had a number of rough outings as a starter as his stuff and command
would typically falter after two or three innings. Scouts were quick
to recognize, though, that he was miscast in his role.
Black went just 1-1,
6.30 in 18 relief appearances on the season for Pitt, but that was
viewed as an accomplishment, of sorts, for the 6-foot-5, 225-pound
power pitcher, who has a lengthy list of injuries dating back to high
school, including Tommy John surgery in 2008 that resulted in him
red-shirting as a college freshman. Even last year, a knee injury
curtailed his workload to just 16 innings.
With his big, athletic
frame, loose, quick arm and a fastball that reached 97 mph in the Big
East Conference tournament, and peaked at 99 earlier in the spring,
Black is more than just a curiosity to scouts. But he has never
gotten into any kind of a groove in his abbreviated career at Pitt,
and it’s apparent that he has a long way to go in his overall
development. In 20 innings this season, Black struck out 33 but also
college players with draft aspirations—Pitt senior catcher Kevan
Smith (.397-11-56), Pitt junior first baseman David Chester
(.345-16-60), Penn State third baseman Jordan Steranka (.323-8-57),
to name a few—actually had much-better 2011 seasons than McMyne and
Black, but that pair clearly earned most of the attention from
Smith, a powerful
physical specimen at 6-foot-3 and 240 pounds, might be the biggest
wild card of any college talent in Pennsylvania. A former backup
quarterback for the Panthers, Smith continues to make significant
headway as a baseball talent in all phases of his game. He led the
Panthers in hitting this spring, and has grown into an acceptable
catcher with above-average arm strength.
The one college player
who may have actually elevated his stock this spring was athletic
Penn State center fielder Sean Deegan. His power (12 HR) and speed
package (6.6 in the 60) won over scouts, though his total of 60
strikeouts on the season was also duly noted.
Kirsch, a 13th-round
pick out of the Pennsylvania prep ranks in 2010 who chose to attend a
local junior college, remains on the radar, but may not have helped
himself for this year’s draft as his fastball dropped to the
mid-80s early in the season, compared to 92 in the fall, and then was
sidelined with tendinitis. Healthy again, Kirsch’s velocity moved
back to the high-80s late in the season, but he may not have done
enough overall to improve his draft standing.
Pennsylvania in a
of high-school talent.
(1-to-5 scale): 4.
BEST COLLEGE TEAM:
BEST HIGH SCHOOL
TEAM: Peters Township HS, McMurray.
PROSPECT ON THE
RISE: Cameron Gallagher, c, Manheim Township, Lancaster. Gallagher’s
father and brother were both former third-round draft picks, and
Cameron initially projected to go in the same round. However, his
game has developed this spring in almost every area, and he could now
be picked in the second round, or perhaps even in the sandwich round.
PROSPECT ON THE
DECLINE: Kyle McMyne, rhp, Villanova University. With his mid-90s
fastball and power slider, McMyne was being talk about as a possible
first-rounder at various times last summer and fall. But he hasn’t
consistently showcased his best stuff, or commanded his pitches this
spring in a starting role.
WILD CARD: Ray
Black, rhp, University of Pittsburgh. Between a reconstructed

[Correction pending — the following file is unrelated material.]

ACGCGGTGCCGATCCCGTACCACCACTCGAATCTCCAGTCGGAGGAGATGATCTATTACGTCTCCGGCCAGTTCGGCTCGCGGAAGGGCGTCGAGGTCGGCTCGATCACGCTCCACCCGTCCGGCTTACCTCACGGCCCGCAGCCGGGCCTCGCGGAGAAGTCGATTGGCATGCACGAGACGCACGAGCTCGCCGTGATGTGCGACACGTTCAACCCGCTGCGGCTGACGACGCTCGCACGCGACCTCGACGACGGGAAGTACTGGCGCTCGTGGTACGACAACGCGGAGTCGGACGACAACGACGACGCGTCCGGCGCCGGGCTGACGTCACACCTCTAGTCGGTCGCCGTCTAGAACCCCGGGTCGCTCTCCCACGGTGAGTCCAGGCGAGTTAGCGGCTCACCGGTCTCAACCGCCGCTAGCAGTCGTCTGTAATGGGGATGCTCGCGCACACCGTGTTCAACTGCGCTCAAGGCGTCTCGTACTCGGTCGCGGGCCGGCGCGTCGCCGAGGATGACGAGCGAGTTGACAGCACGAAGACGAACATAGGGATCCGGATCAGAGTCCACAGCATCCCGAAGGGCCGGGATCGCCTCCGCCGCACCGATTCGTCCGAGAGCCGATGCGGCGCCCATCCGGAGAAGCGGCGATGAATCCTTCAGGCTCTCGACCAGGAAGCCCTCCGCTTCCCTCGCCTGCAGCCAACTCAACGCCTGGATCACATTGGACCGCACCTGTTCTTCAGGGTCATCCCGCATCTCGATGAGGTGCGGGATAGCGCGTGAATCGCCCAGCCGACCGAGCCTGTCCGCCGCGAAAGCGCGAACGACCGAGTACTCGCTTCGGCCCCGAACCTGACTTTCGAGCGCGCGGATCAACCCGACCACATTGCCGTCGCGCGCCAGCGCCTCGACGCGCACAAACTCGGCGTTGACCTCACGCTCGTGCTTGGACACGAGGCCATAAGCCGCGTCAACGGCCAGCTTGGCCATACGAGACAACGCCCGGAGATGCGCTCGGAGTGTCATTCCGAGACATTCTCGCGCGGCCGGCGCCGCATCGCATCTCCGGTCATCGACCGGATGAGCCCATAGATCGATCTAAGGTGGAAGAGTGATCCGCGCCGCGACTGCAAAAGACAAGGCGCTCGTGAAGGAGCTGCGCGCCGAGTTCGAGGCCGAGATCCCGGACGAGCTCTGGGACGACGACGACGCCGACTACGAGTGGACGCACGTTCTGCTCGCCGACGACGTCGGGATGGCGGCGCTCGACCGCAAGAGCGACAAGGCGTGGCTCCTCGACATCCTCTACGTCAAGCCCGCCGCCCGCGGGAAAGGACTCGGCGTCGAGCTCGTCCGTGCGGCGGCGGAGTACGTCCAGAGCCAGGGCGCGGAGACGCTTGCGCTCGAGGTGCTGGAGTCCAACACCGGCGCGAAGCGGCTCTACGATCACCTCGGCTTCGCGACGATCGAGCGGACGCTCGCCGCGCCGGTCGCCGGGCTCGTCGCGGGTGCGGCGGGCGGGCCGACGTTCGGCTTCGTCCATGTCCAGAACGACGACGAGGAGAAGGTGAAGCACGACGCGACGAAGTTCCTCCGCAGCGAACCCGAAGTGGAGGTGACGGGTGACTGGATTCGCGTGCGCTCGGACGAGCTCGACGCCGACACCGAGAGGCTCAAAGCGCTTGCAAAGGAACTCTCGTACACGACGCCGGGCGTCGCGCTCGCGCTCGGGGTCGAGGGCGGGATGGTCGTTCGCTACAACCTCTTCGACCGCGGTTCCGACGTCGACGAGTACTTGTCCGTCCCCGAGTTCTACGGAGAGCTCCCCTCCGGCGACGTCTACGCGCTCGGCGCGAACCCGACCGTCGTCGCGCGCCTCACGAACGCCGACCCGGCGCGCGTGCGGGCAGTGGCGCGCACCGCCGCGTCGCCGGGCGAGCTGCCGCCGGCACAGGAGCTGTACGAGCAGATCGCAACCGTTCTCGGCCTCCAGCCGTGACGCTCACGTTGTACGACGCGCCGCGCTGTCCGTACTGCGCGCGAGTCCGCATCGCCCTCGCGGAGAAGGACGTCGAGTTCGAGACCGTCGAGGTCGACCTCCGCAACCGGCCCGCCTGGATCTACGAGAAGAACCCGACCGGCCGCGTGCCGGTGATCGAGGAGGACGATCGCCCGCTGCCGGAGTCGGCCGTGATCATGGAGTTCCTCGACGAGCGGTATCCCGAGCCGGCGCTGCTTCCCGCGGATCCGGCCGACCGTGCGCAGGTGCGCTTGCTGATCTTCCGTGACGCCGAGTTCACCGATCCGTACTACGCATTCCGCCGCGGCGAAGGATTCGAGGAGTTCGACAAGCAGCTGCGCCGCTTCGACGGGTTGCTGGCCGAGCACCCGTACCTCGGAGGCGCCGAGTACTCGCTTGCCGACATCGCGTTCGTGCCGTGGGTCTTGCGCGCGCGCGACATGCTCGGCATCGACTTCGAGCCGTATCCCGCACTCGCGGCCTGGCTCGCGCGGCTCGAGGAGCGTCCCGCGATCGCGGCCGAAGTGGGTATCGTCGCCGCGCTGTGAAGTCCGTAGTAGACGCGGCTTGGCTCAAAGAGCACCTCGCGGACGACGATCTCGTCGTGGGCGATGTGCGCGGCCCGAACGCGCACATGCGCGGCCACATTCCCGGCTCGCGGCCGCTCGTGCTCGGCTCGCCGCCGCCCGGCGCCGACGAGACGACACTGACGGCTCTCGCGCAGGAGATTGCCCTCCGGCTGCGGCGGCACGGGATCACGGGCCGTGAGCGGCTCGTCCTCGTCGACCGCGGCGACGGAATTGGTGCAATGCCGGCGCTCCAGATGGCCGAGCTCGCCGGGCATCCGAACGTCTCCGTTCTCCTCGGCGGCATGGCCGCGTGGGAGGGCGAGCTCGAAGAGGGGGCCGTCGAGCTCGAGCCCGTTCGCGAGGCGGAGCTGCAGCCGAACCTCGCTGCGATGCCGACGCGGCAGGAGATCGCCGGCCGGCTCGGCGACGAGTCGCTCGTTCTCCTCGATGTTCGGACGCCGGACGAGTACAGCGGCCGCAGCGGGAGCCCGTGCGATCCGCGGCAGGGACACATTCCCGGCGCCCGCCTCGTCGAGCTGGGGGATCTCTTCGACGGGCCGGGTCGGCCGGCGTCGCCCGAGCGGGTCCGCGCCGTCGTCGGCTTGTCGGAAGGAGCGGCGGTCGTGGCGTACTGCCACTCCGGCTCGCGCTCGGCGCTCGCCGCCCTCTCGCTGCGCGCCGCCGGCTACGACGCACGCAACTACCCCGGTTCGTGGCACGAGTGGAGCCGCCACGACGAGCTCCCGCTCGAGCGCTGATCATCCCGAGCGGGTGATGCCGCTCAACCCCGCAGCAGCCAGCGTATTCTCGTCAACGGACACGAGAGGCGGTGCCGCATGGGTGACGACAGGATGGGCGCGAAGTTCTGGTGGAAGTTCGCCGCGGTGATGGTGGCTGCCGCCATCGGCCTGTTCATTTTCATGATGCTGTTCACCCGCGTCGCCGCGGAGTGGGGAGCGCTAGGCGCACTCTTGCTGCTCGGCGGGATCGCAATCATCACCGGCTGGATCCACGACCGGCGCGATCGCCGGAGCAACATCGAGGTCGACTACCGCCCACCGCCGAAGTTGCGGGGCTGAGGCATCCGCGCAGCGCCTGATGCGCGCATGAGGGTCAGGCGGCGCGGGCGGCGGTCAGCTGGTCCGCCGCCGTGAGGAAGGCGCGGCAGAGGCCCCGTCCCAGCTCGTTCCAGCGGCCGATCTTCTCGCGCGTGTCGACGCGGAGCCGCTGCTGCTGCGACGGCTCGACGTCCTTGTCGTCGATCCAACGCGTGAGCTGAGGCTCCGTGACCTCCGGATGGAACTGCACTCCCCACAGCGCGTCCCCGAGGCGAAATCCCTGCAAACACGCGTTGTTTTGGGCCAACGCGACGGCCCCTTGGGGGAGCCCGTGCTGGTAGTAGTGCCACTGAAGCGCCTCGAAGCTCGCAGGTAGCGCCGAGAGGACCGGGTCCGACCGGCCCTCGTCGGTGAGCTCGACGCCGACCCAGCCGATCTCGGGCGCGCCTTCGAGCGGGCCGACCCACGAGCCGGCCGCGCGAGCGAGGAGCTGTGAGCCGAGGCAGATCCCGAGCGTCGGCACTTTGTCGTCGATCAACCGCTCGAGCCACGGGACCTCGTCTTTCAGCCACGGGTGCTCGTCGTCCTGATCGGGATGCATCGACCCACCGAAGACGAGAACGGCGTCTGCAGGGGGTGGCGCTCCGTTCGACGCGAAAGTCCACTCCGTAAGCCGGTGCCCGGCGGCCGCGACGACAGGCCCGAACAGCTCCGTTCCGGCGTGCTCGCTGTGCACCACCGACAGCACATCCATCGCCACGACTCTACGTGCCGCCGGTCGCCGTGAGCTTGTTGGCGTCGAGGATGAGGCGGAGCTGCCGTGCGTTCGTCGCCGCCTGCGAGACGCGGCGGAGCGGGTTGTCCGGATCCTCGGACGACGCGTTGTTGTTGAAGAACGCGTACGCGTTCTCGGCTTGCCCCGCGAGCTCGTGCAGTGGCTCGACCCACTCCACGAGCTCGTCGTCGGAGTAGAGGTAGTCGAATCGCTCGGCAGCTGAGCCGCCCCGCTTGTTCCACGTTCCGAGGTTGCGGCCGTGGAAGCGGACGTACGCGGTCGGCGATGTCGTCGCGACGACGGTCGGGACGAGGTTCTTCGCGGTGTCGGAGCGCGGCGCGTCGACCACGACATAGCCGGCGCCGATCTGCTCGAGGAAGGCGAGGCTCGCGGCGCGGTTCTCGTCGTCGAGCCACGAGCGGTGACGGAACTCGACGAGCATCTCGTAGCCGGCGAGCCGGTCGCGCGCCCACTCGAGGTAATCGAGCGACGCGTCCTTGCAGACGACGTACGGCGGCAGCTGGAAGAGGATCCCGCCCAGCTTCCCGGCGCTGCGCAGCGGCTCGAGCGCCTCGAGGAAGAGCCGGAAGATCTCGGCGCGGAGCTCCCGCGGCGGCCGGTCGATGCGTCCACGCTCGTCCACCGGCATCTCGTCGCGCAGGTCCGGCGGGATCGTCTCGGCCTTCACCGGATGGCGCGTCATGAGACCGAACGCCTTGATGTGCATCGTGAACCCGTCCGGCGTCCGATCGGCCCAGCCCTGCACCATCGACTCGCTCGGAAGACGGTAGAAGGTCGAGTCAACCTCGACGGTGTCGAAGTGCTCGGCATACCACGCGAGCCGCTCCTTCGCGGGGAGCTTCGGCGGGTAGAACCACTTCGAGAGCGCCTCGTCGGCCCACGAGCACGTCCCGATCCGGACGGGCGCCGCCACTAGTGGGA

right elbow (April, 2008), fractured hand (September, 2009) and torn
meniscus in his knee (December, 2009), Black has sustained his share
of injuries over the last three years. That has significantly limited
his time on the mound in that period, and undoubtedly will be a
factor in where he is drafted. Teams will also look at the flip side
of his equation and see a projectable 6-foot-5 arm with a fastball in
the high-90s. Black fits the definition of high-risk/high-reward.
PROSPECT, Pennsylvania Connection: Cory Spangenberg, 3b/2b,
Indian River State, Fla., JC (attended high school in Clarks Summit).
TOP 2012 PROSPECT:
Karl Keglovitz, rhp, Nazareth Area HS, Nazareth.
TOP 2013 PROSPECT:
Parker Bean, of, South Western HS, Hanover.
HIGHEST DRAFT PICKS
Al Chambers, 1b, John Harris HS, Harrisburg (1979, Mariners/1st round, 1st pick); Shawn Abner, of, Mechanicsburg HS (1984,
Mets/1st round, 1st pick).
2006 Draft: Kevin
Mulvey, rhp, Villanova U. (Mets/2nd round).
2007 Draft: Devin
Mesoraco, c, Punxsutawney HS (Reds/1st round, 15th pick).
2008 Draft: Drew
O’Neil, rhp, Penn State U. (White Sox/4th round).
2009 Draft: Darin
Gorski, lhp, Kutztown U. (Mets/7th round).
2010 Draft: Jesse
Biddle, lhp, Germantown Friends Academy (Phillies/1st round, 27th pick).
Derek Fisher, Cedar Crest HS, Rexmont.
Derek Fisher, Cedar Crest HS, Rexmont.
Justin Bianco, of, Peters Township HS, Venetia.
Cameron Gallagher, c, Manheim Township HS, Lancaster
Kyle McMyne, rhp, Villanova University.
Best Breaking Stuff:
Kyle McMyne, rhp, Villanova University.
GROUPS ONE and TWO
ONE (Projected ELITE-Round Draft /
CAMERON GALLAGHER, c, Mannheim Township HS, Lancaster
quick/agile behind plate at 6-3/210; + arm, strong swing/HR power;
brother in Dodgers system.
DEREK FISHER, of, Cedar Crest HS, Rexmont
LH power in 6-3/215 frame (.484-11-28), RF tools, 6.65 runner, Jay
Bruce comparison; UVa recruit.
TWO (Projected HIGH-Round Draft /
MIKE PAPI, ss/rhp, Tunkhannock Area HS
tools (6.85 runner, 94-mph arm, LH bat with gap power); also interest
as RHP; UVa signee.
JUSTIN BIANCO, of, Peters Township HS, Venetia
athlete (6-0/195); + LH bat speed/pull approach, 6.65 speed, CF
defensive tools, ++ gamer.
KYLE McMYNE, rhp, Villanova University (Jr.)
frame (6-0/215), max-effort; starter in 2011 (4-8, 4.75)/profiles as
closer; ++ stuff (95 FB, hard SL).
RAY BLACK, rhp, University of Pittsburgh (So.)
injury file has hampered development (16 IP in 2009-10); big frame
(6-5/225), loose arm, high-90 FB.
JOE TUSCHAK, of, Northern HS, Dillsburg
line-drive LH swing (.537-8-27), + bat speed/gap-power potential; CF
profile, + speed/arm, competes hard.
CORY DEEGAN, of, Penn State University (Jr.)
on as fast as any PA college player; + athlete, + LH bat
(.333-12-40), + speed (6.65 in 60), also 60 SO.
9. KEVAN SMITH,
c/dh, Pittsburgh (Jr.)
Ex-Pitt QB, ++ athlete;
starting to figure it out at plate (.397-11-56), behind plate (1.85
pop, OK receiver).